By Noam Ben-Zeev
ISTANBUL – A Cuban ensemble whose members wear masks for fear of the regime and perform in shorts so friends and relatives can identify their legs; the Zimbabwean communications minister who broadcasts only his songs and jingles on the radio and television; Turkish and Afghani musicians who were persecuted, imprisoned and tortured; religious fundamentalists from Hezbollah who use music to attract supporters and diminish fears of a theocracy, and many other subjects were discussed at the third annual Freemuse world conference in Istanbul last month.
Freemuse is the only organization focused on the fight against censorship of music all over the world. It seeks to defend musicians’ right to freedom of speech and gives them an opportunity to air their voices.
Some 2,400 years ago, Plato wrote the following in “The Republic”: “Let our artists, rather, be those who are gifted to discern the true nature of the beautiful and graceful; then will our youth dwell in a land of health, amid fair sights and sounds, and receive the good in everything; and beauty, the effluence of fair works, shall flow into the eye and ear, like a health-giving breeze from a purer region, and insensibly draw the soul from earliest years into likeness and sympathy with the beauty of reason.” Plato wrote this as part of a discussion on good and bad musical tempi, musical intervals that destroy children’s souls, appropriate and inappropriate scales from an ethical perspective, as well as forbidden musical instruments.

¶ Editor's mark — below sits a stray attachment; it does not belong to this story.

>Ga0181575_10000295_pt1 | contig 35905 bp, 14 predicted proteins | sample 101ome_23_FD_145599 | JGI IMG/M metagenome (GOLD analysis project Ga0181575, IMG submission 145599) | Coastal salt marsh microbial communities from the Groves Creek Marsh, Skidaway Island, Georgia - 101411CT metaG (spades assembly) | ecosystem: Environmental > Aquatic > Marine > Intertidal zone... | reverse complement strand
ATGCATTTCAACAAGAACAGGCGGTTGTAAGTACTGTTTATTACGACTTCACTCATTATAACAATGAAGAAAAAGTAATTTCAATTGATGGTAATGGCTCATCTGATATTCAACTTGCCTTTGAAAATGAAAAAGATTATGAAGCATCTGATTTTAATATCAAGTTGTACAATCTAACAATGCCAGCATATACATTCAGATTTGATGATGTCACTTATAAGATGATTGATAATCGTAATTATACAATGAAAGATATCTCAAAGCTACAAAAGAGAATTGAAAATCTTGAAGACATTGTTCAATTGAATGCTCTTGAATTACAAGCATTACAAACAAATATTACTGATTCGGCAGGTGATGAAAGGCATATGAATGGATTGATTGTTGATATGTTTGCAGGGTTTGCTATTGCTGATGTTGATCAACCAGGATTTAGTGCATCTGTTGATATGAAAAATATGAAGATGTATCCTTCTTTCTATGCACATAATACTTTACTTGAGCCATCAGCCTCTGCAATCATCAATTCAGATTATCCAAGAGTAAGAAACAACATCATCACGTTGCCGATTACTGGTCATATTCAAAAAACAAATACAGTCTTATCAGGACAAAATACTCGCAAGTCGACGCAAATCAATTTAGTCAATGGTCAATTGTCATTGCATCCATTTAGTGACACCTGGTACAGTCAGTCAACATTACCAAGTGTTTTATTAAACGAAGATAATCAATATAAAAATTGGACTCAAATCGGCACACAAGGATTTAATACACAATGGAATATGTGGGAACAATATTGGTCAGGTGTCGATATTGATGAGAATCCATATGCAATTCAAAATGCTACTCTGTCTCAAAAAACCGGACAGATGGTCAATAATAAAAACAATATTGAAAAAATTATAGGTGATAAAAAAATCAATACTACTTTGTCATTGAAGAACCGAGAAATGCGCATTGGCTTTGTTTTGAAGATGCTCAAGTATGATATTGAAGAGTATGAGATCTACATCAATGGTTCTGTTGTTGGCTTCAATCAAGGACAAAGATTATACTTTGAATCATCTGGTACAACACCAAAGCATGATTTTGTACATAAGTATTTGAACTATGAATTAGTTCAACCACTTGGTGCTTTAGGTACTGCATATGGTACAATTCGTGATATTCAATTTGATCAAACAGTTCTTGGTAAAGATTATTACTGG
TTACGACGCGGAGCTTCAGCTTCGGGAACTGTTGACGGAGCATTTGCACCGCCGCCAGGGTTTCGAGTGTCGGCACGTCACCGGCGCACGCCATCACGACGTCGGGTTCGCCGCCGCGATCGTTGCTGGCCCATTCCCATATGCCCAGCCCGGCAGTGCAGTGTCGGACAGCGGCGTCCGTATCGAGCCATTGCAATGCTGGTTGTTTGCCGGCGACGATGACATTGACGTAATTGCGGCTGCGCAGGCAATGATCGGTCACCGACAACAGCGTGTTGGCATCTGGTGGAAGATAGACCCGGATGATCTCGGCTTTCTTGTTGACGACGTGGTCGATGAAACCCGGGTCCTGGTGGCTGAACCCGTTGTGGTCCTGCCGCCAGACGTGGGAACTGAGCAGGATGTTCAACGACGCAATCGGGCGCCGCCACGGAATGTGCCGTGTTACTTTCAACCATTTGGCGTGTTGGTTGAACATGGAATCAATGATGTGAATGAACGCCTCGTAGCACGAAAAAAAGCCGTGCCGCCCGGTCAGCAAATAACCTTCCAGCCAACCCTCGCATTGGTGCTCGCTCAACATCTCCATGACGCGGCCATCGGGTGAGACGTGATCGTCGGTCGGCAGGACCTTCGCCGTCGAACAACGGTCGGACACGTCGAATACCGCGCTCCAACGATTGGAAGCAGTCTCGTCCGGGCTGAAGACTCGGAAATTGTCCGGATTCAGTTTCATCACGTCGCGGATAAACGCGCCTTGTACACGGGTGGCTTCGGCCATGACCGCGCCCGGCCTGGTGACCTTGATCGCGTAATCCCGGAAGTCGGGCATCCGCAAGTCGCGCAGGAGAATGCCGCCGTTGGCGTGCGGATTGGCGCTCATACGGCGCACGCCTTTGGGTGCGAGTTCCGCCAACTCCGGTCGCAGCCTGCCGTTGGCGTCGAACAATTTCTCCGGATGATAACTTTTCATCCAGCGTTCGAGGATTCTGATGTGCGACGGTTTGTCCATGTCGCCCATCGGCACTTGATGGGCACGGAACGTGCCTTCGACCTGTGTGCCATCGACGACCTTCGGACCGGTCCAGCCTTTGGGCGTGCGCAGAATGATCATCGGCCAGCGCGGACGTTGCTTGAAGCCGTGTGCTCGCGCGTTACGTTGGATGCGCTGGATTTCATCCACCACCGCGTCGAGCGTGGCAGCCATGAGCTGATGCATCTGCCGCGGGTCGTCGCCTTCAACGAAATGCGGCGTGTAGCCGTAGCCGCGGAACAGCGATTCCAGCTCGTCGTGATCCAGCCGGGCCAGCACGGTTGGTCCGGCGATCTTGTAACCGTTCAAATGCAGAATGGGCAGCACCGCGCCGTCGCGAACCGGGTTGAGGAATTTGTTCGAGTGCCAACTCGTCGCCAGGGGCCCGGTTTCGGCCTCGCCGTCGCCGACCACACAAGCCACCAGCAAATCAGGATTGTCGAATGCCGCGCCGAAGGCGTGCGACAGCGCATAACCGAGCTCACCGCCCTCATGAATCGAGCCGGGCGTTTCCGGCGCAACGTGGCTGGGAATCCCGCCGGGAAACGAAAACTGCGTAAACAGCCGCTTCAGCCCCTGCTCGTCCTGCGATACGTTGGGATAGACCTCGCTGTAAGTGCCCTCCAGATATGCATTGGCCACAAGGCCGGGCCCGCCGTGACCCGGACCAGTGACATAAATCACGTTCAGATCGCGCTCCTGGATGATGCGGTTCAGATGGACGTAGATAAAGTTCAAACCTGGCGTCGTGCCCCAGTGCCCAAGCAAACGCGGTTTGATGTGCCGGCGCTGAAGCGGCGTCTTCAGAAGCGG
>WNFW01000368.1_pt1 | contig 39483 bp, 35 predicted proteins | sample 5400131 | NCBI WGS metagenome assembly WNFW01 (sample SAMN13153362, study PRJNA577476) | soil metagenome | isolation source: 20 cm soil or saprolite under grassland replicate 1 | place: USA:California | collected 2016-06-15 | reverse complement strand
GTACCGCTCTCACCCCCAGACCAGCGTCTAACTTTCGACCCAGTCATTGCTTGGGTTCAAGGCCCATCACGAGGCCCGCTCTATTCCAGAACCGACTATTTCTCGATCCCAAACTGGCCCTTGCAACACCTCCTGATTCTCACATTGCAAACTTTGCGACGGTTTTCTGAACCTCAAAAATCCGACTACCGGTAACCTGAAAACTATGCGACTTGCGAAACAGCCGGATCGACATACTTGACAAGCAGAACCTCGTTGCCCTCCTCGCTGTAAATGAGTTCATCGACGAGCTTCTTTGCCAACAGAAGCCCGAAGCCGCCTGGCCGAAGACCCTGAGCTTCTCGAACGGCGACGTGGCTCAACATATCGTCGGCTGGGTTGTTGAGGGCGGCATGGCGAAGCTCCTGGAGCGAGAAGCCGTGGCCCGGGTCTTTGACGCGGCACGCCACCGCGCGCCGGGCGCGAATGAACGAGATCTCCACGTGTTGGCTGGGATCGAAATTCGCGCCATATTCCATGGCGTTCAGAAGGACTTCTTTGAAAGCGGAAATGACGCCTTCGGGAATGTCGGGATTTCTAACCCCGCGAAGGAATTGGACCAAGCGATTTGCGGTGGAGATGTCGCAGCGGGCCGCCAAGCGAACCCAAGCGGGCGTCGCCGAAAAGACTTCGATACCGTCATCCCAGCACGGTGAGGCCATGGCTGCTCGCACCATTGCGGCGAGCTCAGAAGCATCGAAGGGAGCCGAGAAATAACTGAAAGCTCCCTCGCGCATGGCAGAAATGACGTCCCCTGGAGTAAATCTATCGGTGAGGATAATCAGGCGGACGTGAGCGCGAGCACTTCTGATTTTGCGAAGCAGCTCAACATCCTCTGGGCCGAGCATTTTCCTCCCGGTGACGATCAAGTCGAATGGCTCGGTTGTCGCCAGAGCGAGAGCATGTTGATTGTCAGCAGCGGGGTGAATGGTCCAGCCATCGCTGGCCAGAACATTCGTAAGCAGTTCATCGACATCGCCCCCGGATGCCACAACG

It seems that the discussion and its conclusion, that it is necessary to supervise the music in the republic, reflect a universal picture of a balance of power between a regime and the musicians in a society, a picture which the Freemuse conference revealed has changed little since the days of antiquity. Musicians still represent the essence of the threat to every regime wherever it may be, and the regime is willing to allow them to create only according to designated criteria.
It was only natural for the conference organizers to kick off the events with a session on Afghanistan, the topic that closed the previous conference four years ago in Copenhagen. At the time, Afghani musicians who had survived the reign of the Taliban testified about what happened in their country only a year earlier: antique instruments were destroyed and because of the total ban on hearing or engaging in music, people would meet in unpopulated areas and exchange tapes, as if they were dealing drugs. Mangled tapes with their reels hanging from treetops in prominent locations were a common site – a warning of what would happen to those who listened to them. A rich and ancient musical tradition faced the danger of extinction.
Exiled DJ Shakeb Isaar, 23, and Prof. Mirwaiss Sidiqi, the head of the new Aga Khan Academy of Music in Kabul, attest today that the situation has improved slightly. But the ugly scars on Isaar’s legs, arms and back prove that the violence continues. He fled his country and today appears on a television show in Sweden, where he received political asylum. “Millions of my countrymen aged 14 to 30 are my audience, they support me and for them I perform.”